Based on open-source evidence, it does appear that the Make-in-India paradigm doesn’t apply to acquiring defense systems from vendors in Israel and the US without ToT.

The doubts emanate from the government’s earlier decisions to acquire MALE drones from  Israel and now AFVs from the US, both weapon systems that India has already developed locally!

The Bloomberg report raises questions that go far beyond India’s quest for local development and production of weapon systems for our armed forces.

Is the Indian government under pressure from the US and its allies to buy weapon systems from the West?

Indian corporate media, which appears to be heavily influenced by Western agencies, has been promoting the narrative that Western weapon systems are more effective than Russian weapon systems. The narrative is true in some cases but contextually misleading.

While some Western weapon systems may be more effective than Russian weapon systems, Western systems are invariably less cost-effective than Russian systems.

The myth of the superiority of Western weapon systems has been shattered in Ukraine during the course of Russia’s Special Military Operation (SMO). The Bloomberg report hilariously states, “The vehicles (Stryker) will help India push back China along their disputed border.”

Placing Stryker AFVs along the LAC will prompt the PLA to withdraw. Really?

The report quotes an Indian official, speaking on condition of anonymity, as saying the majority of the vehicles will be deployed along India’s border with China.

If the anonymous Indian official did say as much, the official was likely off medication. The Indian Army is not known to formulate its operational deployment plans years before acquiring a weapon and then leak them to a Western media source!

(Actually, when the WhAP RFI was floated, the army stated that it planned to use these AFVs in the plain sectors of Punjab and Rajasthan. But, of course, Army plans are subject to change based on operational requirements, not any whimsical thinking of anonymous, possibly fictitious, Western media sources.)

The Biden administration gifted Strykers to Ukraine, along with Bradley fighting vehicles and Abrams tanks,  to fight Russian forces deployed in Ukraine as part of the SMO.

Ukraine used the US armored vehicles in their much-hyped counter-offensive using NATO high mobility warfare tactics. Both the Stryker and the Bradley, not to mention NATO tactics, made little impact on Russian defenses. Ukraine sustained heavy losses of the armored vehicles, and the counter-offensive failed almost completely.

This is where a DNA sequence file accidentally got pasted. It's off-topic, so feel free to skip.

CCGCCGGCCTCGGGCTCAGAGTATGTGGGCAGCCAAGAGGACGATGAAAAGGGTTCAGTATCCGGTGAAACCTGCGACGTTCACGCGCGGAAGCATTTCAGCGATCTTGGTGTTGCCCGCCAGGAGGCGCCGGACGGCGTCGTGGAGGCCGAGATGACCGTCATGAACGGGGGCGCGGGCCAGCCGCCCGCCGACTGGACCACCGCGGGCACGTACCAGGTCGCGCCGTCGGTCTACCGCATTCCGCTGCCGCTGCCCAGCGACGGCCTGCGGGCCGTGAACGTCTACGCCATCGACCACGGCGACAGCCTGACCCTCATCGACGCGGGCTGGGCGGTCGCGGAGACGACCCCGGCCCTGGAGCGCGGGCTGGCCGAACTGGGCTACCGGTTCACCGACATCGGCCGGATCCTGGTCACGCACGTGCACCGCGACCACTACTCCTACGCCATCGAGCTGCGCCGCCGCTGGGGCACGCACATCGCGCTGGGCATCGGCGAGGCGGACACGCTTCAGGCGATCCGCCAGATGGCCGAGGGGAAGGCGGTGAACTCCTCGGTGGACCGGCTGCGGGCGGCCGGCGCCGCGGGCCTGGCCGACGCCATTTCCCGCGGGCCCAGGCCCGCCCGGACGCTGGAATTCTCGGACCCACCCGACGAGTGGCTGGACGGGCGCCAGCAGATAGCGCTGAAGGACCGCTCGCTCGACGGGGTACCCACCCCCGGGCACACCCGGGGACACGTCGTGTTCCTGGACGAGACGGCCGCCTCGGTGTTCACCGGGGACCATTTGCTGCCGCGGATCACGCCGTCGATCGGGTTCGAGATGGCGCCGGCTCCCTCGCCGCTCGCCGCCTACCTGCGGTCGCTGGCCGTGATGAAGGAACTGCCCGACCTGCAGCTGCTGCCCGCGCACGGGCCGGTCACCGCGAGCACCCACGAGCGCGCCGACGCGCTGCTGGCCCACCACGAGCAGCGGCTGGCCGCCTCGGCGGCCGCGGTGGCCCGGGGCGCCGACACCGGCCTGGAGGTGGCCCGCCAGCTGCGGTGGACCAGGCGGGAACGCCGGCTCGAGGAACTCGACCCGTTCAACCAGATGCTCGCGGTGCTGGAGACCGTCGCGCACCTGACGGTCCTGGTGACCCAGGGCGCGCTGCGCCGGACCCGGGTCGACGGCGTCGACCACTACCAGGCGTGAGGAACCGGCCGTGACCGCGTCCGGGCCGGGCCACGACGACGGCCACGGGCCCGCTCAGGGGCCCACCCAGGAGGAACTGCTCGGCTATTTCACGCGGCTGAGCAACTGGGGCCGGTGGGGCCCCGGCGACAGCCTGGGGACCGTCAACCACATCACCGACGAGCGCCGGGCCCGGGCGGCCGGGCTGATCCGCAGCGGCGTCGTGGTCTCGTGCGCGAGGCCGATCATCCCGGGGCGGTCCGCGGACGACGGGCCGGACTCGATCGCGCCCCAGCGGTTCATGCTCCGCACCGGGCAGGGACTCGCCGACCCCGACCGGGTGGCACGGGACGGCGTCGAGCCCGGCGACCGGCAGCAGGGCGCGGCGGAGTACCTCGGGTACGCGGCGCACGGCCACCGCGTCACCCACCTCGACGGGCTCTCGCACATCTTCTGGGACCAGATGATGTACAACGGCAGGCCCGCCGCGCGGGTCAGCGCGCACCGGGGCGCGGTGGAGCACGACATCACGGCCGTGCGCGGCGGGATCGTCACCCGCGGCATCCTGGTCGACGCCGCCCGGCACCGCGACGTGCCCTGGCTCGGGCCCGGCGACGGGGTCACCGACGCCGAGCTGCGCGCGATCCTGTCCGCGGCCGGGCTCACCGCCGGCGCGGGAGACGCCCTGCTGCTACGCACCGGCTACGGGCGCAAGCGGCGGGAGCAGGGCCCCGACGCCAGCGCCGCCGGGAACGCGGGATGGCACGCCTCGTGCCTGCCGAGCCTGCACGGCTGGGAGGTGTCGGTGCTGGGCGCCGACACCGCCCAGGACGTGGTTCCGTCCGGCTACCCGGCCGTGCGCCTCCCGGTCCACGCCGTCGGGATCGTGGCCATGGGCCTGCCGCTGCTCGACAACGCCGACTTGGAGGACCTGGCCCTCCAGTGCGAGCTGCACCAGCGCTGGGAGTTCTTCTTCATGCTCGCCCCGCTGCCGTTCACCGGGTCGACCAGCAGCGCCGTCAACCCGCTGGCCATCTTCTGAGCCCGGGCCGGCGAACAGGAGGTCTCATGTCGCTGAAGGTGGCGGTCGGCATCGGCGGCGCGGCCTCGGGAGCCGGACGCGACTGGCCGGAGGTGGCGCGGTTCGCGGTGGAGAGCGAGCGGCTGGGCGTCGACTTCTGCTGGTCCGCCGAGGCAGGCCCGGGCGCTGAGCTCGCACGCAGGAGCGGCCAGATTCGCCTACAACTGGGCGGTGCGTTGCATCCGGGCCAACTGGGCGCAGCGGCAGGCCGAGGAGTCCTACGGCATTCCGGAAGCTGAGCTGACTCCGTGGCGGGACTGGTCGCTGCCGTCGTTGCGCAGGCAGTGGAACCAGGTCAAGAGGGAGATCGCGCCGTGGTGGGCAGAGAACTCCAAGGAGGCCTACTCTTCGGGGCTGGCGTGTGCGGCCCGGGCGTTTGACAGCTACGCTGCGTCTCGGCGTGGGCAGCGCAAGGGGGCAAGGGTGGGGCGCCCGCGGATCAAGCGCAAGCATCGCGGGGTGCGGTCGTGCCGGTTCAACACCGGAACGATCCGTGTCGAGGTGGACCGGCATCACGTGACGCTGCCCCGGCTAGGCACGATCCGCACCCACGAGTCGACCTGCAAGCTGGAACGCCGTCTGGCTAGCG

Russian President Vladimir Putin wasn’t being entirely facetious when he quipped of Western armor, “It  burns well!”

Is India Compromising Its Sovereignty?

The Bloomberg report goes on to unabashedly add that the Stryker co-production deal will reduce “New Delhi’s long-term dependence on Russian weapons,” clearly implying that India is trying to reduce its long-term dependence on Russian weapons!

The Indian government’s stated policy is to reduce India’s dependence on imported weapon weapon systems. Reducing dependence on Russian weapons by importing US weapons is certainly not the Indian government’s stated policy. At best, it’s delusional thinking on the part of the US leadership. More likely, it’s an assault on Indian sovereignty!

If an Indian publication operating in the US had carried a report such as the Bloomberg report, the US government would have promptly declared the publication as a foreign agent interfering in US internal affairs.


The Stryker co-production deal between India and the US is arguably the most bizarre defense acquisition deal in recent times. It makes little sense, even assuming panic over the Chinese threat!

It appears to make a mockery of India’s quest for local development and production of weapon systems. It rides roughshod on the development efforts and expenses of two very reputed and capable Indian private sector companies.

Knowing the proclivity of the US to impose illegal sanctions, the deal appears to compromise Indian security.

If it’s indeed the government’s policy to distance India from Russia, the government needs to tell Indian citizens why it makes more sense to procure weapon systems that can be produced locally from the US without any ToT.

Why not from Russia, a reliable supplier with a track record of transferring to India sensitive technologies such as nuclear propulsion for submarines, cryogenic rocket engines, ramjet engines, missile seekers, and supersonic cruise missiles?

Rhetorical question – Is it because we have not suffered enough earlier from US sanctions?

  • Vijainder K Thakur is a retired IAF Jaguar pilot. He is also an author, software architect, entrepreneur, and military analyst. VIEWS PERSONAL